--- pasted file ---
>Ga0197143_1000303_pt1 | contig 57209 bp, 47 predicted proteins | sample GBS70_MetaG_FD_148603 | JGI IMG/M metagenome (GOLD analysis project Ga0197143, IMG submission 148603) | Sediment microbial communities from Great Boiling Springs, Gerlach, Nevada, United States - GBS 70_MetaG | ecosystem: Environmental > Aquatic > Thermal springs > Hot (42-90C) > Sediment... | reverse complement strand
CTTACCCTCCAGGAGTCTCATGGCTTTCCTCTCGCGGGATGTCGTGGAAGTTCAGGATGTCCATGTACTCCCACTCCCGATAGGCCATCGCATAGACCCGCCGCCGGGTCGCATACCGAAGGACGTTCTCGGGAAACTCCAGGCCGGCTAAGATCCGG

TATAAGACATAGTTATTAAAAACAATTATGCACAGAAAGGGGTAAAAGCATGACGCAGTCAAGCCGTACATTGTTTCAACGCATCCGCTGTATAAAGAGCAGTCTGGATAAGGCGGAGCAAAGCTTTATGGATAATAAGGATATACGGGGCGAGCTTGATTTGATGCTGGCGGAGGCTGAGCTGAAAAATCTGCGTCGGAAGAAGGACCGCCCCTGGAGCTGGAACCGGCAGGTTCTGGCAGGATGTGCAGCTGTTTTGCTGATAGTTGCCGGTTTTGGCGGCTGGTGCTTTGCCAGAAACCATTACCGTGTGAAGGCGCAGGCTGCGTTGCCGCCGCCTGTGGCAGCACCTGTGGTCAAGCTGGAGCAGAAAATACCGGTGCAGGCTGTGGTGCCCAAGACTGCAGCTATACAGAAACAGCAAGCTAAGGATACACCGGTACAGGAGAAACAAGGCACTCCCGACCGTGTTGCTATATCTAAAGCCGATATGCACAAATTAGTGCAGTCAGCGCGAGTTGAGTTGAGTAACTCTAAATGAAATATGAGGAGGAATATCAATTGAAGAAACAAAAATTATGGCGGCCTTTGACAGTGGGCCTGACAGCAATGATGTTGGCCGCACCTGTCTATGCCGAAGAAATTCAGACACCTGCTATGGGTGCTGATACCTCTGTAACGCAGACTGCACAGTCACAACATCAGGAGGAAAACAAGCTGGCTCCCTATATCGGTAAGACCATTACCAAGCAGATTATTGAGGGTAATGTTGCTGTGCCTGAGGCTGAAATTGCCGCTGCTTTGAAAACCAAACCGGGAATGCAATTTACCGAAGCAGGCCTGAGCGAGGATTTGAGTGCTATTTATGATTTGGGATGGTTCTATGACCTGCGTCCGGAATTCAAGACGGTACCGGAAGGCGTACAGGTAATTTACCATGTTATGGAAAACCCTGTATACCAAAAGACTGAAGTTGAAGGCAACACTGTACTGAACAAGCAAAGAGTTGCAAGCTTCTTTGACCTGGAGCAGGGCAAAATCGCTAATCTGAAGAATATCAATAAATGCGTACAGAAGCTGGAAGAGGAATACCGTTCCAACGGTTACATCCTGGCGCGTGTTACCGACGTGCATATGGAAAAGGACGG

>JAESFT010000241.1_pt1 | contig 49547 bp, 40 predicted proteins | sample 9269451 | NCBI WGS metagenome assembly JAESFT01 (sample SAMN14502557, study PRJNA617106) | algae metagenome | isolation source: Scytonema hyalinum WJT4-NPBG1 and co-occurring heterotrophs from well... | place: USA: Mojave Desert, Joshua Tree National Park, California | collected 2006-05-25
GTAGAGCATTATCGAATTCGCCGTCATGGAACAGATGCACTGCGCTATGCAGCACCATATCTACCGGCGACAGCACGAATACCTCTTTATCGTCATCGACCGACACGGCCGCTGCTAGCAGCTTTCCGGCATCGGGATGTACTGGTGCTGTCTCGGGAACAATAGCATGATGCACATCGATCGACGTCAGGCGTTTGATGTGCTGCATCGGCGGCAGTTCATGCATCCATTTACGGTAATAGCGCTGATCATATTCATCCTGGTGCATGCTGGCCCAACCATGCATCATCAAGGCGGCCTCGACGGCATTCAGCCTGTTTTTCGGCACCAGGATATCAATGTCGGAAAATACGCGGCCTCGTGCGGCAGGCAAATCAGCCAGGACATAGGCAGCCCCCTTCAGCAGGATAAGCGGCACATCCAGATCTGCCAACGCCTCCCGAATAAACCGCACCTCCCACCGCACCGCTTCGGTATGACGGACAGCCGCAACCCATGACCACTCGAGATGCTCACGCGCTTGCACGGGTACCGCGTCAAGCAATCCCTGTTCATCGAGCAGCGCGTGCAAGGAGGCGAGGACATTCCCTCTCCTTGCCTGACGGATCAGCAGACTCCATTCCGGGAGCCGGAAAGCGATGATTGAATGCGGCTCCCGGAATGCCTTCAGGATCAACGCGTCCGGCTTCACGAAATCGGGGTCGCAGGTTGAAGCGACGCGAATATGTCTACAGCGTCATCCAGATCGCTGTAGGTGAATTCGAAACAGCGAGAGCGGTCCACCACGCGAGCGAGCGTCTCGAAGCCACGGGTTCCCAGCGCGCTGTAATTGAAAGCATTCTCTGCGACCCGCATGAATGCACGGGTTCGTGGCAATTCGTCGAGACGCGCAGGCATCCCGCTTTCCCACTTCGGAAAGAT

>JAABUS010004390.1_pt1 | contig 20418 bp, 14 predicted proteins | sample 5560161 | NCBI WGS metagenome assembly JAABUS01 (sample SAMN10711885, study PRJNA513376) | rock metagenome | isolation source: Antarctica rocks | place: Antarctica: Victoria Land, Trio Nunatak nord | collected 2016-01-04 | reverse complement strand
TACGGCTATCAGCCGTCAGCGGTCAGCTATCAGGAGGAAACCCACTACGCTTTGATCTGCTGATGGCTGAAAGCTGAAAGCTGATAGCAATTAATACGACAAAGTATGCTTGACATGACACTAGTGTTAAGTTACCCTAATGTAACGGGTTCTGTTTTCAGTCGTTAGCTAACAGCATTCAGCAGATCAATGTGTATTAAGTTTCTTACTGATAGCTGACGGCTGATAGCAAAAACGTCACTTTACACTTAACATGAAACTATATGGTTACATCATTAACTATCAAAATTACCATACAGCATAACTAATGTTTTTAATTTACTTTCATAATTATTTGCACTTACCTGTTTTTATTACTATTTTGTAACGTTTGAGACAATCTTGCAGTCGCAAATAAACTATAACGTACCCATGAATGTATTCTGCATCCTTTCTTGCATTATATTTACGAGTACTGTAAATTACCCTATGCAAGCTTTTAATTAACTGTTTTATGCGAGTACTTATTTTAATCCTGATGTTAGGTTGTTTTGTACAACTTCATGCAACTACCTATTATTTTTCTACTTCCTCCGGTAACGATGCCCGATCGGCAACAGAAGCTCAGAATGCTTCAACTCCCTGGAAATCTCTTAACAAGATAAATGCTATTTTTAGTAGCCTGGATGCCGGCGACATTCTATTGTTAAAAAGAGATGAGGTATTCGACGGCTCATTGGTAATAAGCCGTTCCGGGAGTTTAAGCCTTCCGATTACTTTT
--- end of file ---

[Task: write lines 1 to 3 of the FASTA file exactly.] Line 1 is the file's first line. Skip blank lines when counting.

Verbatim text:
>Ga0197143_1000303_pt1 | contig 57209 bp, 47 predicted proteins | sample GBS70_MetaG_FD_148603 | JGI IMG/M metagenome (GOLD analysis project Ga0197143, IMG submission 148603) | Sediment microbial communities from Great Boiling Springs, Gerlach, Nevada, United States - GBS 70_MetaG | ecosystem: Environmental > Aquatic > Thermal springs > Hot (42-90C) > Sediment... | reverse complement strand
CTTACCCTCCAGGAGTCTCATGGCTTTCCTCTCGCGGGATGTCGTGGAAGTTCAGGATGTCCATGTACTCCCACTCCCGATAGGCCATCGCATAGACCCGCCGCCGGGTCGCATACCGAAGGACGTTCTCGGGAAACTCCAGGCCGGCTAAGATCCGG

TATAAGACATAGTTATTAAAAACAATTATGCACAGAAAGGGGTAAAAGCATGACGCAGTCAAGCCGTACATTGTTTCAACGCATCCGCTGTATAAAGAGCAGTCTGGATAAGGCGGAGCAAAGCTTTATGGATAATAAGGATATACGGGGCGAGCTTGATTTGATGCTGGCGGAGGCTGAGCTGAAAAATCTGCGTCGGAAGAAGGACCGCCCCTGGAGCTGGAACCGGCAGGTTCTGGCAGGATGTGCAGCTGTTTTGCTGATAGTTGCCGGTTTTGGCGGCTGGTGCTTTGCCAGAAACCATTACCGTGTGAAGGCGCAGGCTGCGTTGCCGCCGCCTGTGGCAGCACCTGTGGTCAAGCTGGAGCAGAAAATACCGGTGCAGGCTGTGGTGCCCAAGACTGCAGCTATACAGAAACAGCAAGCTAAGGATACACCGGTACAGGAGAAACAAGGCACTCCCGACCGTGTTGCTATATCTAAAGCCGATATGCACAAATTAGTGCAGTCAGCGCGAGTTGAGTTGAGTAACTCTAAATGAAATATGAGGAGGAATATCAATTGAAGAAACAAAAATTATGGCGGCCTTTGACAGTGGGCCTGACAGCAATGATGTTGGCCGCACCTGTCTATGCCGAAGAAATTCAGACACCTGCTATGGGTGCTGATACCTCTGTAACGCAGACTGCACAGTCACAACATCAGGAGGAAAACAAGCTGGCTCCCTATATCGGTAAGACCATTACCAAGCAGATTATTGAGGGTAATGTTGCTGTGCCTGAGGCTGAAATTGCCGCTGCTTTGAAAACCAAACCGGGAATGCAATTTACCGAAGCAGGCCTGAGCGAGGATTTGAGTGCTATTTATGATTTGGGATGGTTCTATGACCTGCGTCCGGAATTCAAGACGGTACCGGAAGGCGTACAGGTAATTTACCATGTTATGGAAAACCCTGTATACCAAAAGACTGAAGTTGAAGGCAACACTGTACTGAACAAGCAAAGAGTTGCAAGCTTCTTTGACCTGGAGCAGGGCAAAATCGCTAATCTGAAGAATATCAATAAATGCGTACAGAAGCTGGAAGAGGAATACCGTTCCAACGGTTACATCCTGGCGCGTGTTACCGACGTGCATATGGAAAAGGACGG